Sanitation & Public HealthThe various services of Cosmetology impact public health on a daily basis. It is important to educate consumers on the services cosmetology professionals provide to the public. Sufficient familiarity with sanitation procedures on the part of the public can reduce the probability of personal injury.
Likewise it is important for practitioners of cosmetology services to know that there are procedures available in rules promulgated by the department. The following rules will be of interest to professionals as well as to the general public:
- Rules 338.2171 thru 338.2179g address Health and Safety issues.
- R 338.2179a covers sanitary procedures for full service establishments or schools
- R 338.2179c covers manicuring procedures
- R 338.2179d covers electrology tools and sanitary procedures
- R 338.2179e covers blood spill procedures. Some cosmetology procedures may cause bleeding. The blood spill procedure was established to ensure adequate first aid to the client, and sanitation techniques for the shop to help prevent the spread of infectious diseases.
There is also a section concerning prohibited procedures which lists activities no licensee can do. R 338.2179g covers some of the prohibitions concerning the prohibited use of methyl methacrylate monomers and nail treatment techniques:
- The use of methyl methacrylate monomers, (MMA) a dental bonding product is still being used by some manicuring practitioners to attach artificial nails. Its use can cause severe allergic reactions in a client. Second, MMA bonds so strongly to a nail bed that the removal of the artificial nail will tear the nail bed and cause other health related problems. Salons continuing to use MMA are at risk for citation, fines or loss of license.
- Abrade, roughen, buff or file the nail plate until the nail bed is exposed. This treatment can create a major infection in the nail bed. This treatment is associated with the preparation of nail plates for the attachment of artificial nails.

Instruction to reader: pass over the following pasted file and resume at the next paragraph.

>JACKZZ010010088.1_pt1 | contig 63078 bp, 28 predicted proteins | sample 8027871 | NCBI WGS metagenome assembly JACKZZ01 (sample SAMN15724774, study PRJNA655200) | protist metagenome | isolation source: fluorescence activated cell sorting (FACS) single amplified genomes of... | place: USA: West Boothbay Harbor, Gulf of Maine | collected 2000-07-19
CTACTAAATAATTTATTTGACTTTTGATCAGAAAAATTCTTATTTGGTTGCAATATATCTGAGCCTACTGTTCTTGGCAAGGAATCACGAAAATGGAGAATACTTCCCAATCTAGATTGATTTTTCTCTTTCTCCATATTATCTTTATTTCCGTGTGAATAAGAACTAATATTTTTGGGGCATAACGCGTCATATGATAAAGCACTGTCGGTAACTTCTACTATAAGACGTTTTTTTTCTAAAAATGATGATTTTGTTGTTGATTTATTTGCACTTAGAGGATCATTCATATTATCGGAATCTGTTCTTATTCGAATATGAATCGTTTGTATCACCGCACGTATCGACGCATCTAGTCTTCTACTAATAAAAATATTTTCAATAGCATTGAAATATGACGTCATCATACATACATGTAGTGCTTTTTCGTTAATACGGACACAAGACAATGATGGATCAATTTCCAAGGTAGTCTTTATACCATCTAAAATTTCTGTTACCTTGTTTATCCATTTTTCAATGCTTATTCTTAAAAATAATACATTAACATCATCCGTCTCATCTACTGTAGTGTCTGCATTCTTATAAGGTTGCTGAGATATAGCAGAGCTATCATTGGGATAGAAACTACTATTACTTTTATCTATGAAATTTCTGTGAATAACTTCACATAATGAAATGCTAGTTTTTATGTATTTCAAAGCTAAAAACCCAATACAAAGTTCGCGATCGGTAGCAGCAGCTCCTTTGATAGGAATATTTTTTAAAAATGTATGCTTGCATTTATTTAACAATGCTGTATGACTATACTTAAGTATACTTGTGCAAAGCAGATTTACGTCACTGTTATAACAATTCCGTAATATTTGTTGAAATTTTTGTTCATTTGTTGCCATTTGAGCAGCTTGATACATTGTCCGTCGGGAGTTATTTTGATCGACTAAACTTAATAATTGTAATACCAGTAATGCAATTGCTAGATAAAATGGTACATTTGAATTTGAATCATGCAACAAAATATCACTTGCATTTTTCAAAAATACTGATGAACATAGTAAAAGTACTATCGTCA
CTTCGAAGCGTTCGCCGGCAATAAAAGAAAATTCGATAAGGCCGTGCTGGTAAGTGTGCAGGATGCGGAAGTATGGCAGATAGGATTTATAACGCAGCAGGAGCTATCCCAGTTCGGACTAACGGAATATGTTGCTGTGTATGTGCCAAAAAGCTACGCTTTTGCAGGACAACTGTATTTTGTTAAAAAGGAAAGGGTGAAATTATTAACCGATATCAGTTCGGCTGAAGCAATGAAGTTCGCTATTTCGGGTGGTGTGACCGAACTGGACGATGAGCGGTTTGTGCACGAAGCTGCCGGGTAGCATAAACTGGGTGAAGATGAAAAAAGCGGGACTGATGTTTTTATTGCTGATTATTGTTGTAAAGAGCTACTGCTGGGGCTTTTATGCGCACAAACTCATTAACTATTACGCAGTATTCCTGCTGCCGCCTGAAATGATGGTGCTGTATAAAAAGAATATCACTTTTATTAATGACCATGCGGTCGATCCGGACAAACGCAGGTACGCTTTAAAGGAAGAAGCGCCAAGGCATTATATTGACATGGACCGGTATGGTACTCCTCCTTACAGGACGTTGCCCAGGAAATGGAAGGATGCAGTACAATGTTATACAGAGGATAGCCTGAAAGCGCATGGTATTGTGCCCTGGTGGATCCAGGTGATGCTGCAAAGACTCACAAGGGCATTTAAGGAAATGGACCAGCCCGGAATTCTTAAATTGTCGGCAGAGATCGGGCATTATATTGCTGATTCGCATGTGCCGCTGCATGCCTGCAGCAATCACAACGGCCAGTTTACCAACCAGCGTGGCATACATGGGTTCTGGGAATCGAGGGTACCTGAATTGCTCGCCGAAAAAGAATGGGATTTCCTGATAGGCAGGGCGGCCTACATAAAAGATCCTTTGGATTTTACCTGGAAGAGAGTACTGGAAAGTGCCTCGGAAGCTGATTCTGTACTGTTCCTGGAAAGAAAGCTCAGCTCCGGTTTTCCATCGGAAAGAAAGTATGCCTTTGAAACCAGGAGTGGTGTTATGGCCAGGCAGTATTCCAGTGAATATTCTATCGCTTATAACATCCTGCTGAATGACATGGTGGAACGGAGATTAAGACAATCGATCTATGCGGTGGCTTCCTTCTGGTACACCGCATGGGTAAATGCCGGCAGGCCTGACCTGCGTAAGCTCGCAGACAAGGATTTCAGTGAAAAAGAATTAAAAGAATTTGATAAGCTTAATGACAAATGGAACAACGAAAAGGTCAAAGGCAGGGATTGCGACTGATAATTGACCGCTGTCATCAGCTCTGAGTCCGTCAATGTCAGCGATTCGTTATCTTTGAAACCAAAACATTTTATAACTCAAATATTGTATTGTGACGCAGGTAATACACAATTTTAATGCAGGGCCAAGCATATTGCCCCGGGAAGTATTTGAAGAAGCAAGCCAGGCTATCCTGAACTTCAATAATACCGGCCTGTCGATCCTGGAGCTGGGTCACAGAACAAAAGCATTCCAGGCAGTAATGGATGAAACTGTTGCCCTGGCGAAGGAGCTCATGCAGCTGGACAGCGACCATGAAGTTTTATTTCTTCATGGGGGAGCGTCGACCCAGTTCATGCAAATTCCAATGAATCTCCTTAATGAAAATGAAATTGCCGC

OTHER AREAS OF INQUIRY
In the State of Michigan, there has been no formal stance taken on the chemical peel issue. However, our answer to the chemical peel question and whether an esthetician can administer them comes from Milady's Standard book, which is used in many schools to teach their students. Licensed cosmetologists or esthetician would be able to administer light chemical peels. Milady's defines light peels as being glycolic acid (30% or less), lactic acid (30% or less), enzyme peels, and Jessner's solution (1-3 coats). Anything more than this should be performed by a license physician.
Our stand on microdermabrasion is the same as it is for the laser issue, as the Dept. of Community Health states any licensed person can provide microdermabrasion if they are supervised by a physician in providing that service. See MDCH's statement at
In December 2005, the Bureau of Health Professions, Department of Community Health published a Policy Statement regarding the use of laser equipment. It basically states that a licensed or unlicensed person - meaning anyone - can provide laser services as long as they are under the supervision of a physician or dentist. So, this still means that a cosmetologist or esthetician cannot provide laser services as a cosmetologist or esthtetician. However, if they are working for and supervised by a doctor providing laser services, this is acceptable because they will not be providing the service as a cosmetologist or esthetician. Again, nothing has really changed regarding a licensed cosmetologist or esthetician providing laser services independently as a cosmetologist or esthetician -they still cannot do that. They would have to be an individual under the supervision of a doctor if they are providing laser services. Having a cosmetologist license has nothing to do with qualifying an individual to work for a doctor to provide laser equipment services, as they are not trained in cosmetology for using lasers and is not among the devises specifically described in the Occupational Code in providing cosmetology service of temporary hair removal or any other cosmetology services. (Waxes, tweezers, razors, clippers, scissors, and depilatories are to be used for hair removal - Sec. 1201(q)(iii)).
The definition of skin care services includes body wrapping; therefore, you must hold an active cosmetology or esthetician license in order to perform this service.
To report violations of these rules and prohibitions, an affected party may file a complaint with the Enforcement Division of the Corporations, Securities, & Commercial Licensing Bureau.